Tuesday, March 08, 2011

Ten Years

I started working in the automobile business in February, 1984 at Porter Chevrolet-Honda-Saab in Cambridge, Massachusetts. Initially I sold Chevrolets. By May, I was also permitted to sell Saabs after tutoring by Saab’s Ralph Skinder. My first Saab sale came later that month when I sold my first, a four door 900T automatic in Cherry Red. I would go on be the best Saab salesperson that year at Porter, often selling more than our monthly allotment of cars (and, I would add, at full sticker price plus accessories and options).

I was a victim of my own success. Because of the numbers I had put up, I believe, management changed the pay plan on Saabs, and I promptly quit my position. I had been offered a job selling Toyotas, right here in Watertown after a rather brutal negotiation on a Corolla GT I was trying to buy—we ended up buying a CRX at Porter Honda, where my wife worked. Still, I had impressed the folks at Toyota enough that they offered me a position. When the pay plan change was announced, I gave my notice. When the service manager at Porter, Paul Carter (now a technician here at CRS) heard I was leaving, he convinced me to stay at Porter and to become a service advisor. Second best move I ever made. I was an OK salesperson. I turned out to be a really good service advisor.

In 1989, with Porter having sold its Saab franchise in 1988, I was recruited to work at Charles River Saab and took the position as service advisor. That was the best move I ever made. It’s hard to believe now that it took me more than a week to accept the offer. I continued my work here at Charles River Saab as service advisor until about 2000, when service manager, Tim Martino, pulled me off the service desk and had me functioning as his assistant.

I was happy with the change, and it was a pleasure to be relieved of the daily pressure of working a service desk. I will contend that being a service advisor is far and away the hardest job at any dealership, and the most important. Tim set me up doing a lot of the routine clerical work which any manager must perform. Then he set me to working on various projects, including the very first Swedish Car Day. I think that what he was really doing was grooming me for succession, as he was likely looking to make a change himself, having spent twelve years at CRS, eight of them as the manager. (When Tim was hired as manager in 1993, I was the other finalist for the position. In retrospect, I am so happy that Tim got the position rather than me at that time. I learned a lot from Tim, both from his time as an advisor and as a manager—the guy is brilliant.)

In early 2001, Tim gave his notice. He was going to work at a BMW-Mercedes-Bentley dealer, and he lobbied hard to have me be the next service manager. Thus, on March 1, 2001, ten years ago, this cellist became the service manager at Charles River Saab. As is often the case with such reflection, there are times when it does seem I started yesterday, and at other times it seems a hundred years ago, not ten. My, how the world, Saab and this store have changed.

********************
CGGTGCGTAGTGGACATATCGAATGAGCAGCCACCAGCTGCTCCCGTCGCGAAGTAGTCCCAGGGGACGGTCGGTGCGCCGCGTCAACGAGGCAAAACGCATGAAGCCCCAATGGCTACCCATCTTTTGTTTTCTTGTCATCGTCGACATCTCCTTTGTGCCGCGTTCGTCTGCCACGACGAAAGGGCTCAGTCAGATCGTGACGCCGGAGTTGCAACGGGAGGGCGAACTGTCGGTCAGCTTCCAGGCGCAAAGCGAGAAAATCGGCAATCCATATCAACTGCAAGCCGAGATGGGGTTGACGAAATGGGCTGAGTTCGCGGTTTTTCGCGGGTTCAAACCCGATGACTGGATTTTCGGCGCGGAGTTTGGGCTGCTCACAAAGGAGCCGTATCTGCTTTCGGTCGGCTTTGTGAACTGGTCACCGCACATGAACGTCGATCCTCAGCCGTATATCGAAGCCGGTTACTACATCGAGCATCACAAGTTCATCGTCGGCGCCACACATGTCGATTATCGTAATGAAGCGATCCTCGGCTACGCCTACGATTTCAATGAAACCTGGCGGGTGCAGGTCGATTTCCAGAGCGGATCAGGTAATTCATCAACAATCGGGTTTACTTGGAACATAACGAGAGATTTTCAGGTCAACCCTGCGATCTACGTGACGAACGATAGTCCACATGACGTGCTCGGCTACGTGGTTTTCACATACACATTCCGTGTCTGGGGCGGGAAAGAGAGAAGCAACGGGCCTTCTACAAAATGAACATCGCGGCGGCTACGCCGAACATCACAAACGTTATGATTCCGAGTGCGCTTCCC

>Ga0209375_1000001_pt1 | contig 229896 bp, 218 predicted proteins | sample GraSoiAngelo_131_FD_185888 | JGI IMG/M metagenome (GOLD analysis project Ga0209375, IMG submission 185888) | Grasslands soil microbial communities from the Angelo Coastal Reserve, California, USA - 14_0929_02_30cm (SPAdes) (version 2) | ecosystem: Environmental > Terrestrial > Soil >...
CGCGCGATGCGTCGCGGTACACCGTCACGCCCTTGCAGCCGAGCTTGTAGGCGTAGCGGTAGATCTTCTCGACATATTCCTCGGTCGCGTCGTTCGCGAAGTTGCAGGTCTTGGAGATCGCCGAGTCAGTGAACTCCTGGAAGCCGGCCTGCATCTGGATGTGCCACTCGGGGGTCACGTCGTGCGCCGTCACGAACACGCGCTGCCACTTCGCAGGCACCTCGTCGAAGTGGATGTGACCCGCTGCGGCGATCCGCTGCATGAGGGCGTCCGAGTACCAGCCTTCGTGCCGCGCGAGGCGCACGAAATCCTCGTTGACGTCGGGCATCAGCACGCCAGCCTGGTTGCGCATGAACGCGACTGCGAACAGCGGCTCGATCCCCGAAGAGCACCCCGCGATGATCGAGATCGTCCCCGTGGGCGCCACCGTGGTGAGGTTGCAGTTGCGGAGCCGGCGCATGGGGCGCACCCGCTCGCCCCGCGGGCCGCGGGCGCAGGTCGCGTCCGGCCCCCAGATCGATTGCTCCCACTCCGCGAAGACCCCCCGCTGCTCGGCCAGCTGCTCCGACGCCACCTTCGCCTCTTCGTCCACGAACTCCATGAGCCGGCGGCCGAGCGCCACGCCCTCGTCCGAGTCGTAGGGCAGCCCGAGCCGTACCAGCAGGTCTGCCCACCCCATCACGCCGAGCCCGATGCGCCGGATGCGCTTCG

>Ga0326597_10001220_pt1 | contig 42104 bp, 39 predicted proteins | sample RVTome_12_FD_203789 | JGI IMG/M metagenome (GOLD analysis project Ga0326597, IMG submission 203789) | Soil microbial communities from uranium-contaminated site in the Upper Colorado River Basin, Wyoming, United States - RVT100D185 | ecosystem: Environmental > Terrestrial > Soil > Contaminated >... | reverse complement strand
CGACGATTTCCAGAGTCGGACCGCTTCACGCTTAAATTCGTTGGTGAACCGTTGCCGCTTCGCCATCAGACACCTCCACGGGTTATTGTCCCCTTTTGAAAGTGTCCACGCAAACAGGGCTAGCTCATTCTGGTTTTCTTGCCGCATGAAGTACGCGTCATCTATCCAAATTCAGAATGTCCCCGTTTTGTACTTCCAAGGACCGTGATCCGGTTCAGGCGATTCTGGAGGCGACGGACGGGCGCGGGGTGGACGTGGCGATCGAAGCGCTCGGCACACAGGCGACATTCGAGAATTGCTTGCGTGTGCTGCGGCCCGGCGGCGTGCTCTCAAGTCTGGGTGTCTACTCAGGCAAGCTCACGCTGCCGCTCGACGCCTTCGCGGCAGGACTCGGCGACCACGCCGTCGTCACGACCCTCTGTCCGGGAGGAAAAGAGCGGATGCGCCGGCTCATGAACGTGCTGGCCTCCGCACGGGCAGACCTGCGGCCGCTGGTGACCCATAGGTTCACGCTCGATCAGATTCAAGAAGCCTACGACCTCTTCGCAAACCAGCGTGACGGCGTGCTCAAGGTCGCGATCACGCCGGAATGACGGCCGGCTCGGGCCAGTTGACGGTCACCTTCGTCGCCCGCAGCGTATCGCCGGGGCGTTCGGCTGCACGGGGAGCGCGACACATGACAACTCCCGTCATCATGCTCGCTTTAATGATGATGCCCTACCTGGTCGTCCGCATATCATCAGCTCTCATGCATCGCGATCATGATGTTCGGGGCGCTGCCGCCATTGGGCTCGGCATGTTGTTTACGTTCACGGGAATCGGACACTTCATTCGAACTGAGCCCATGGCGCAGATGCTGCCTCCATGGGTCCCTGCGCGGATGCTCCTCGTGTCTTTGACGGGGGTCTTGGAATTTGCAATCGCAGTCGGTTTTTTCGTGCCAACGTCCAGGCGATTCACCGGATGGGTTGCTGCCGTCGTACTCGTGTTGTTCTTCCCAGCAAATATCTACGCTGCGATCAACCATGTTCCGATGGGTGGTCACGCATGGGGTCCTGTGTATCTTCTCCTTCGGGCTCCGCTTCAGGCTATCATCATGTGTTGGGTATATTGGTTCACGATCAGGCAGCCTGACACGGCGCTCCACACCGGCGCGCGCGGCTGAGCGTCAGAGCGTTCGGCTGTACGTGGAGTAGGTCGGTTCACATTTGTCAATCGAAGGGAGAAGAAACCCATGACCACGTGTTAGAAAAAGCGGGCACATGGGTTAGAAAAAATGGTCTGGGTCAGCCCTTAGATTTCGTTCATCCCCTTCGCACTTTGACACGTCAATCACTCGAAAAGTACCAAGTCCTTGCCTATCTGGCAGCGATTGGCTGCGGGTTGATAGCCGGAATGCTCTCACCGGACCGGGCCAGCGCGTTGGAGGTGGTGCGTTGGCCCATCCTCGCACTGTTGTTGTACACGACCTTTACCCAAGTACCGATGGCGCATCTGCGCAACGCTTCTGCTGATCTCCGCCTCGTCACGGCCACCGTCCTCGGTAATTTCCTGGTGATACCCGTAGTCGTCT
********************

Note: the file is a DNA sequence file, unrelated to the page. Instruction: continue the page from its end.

We still live in the wake of September 11. That event carries its own set of stories which I’ll recount later in the year. The wars, changes in travel, the economy et cetera have all been affected by the fallout of that morning. The effects certainly reverberated throughout the industry and this store.

For Saab, this has been a decade of slow decline. Part of this is clearly as a result of GM’s stewardship, misguided and indifferent as it often was. Our business model was also affected by the fact that cars broke down less and required less maintenance. That, however, coupled with ever declining sales, meant that we had to rethink our paradigm. Thus, on the brink of the pan-economic collapse of 2008, we had already reconsidered our business strategy and started reconstituting this store and my department. Much of this has been painful. We have had to part company with lots of great people, and to their credit, to a person they were gracious as I relieved them of their duties here. Fortunately, we are left with a lean crew which is outstanding in every facet. I am truly blessed to have outstanding management at the helm to guide me, and a tremendously gifted and loyal staff to do my bidding.

It has been holding together this team which has meant the most to me during these years. I have much to be proud of with respect to the events we have pulled off over the years: eleven Swedish Car Days; innumerable Advanced Driver Training dates; clinics galore; celebrations; rallies; a harbor cruise! All of that pales, though, next to the notion of maintaining such a dedicated and talented group of employees, without whom I am nothing.

So here’s to the first ten years. My thanks to Tim Martino for having been my mentor during his tenure and beyond. Thanks also go out to General Manager Dan Leahy, who showed me how to manage effectively in difficult times. I look forward to the next ten, and hope to enjoy the challenge of an ascending Saab.

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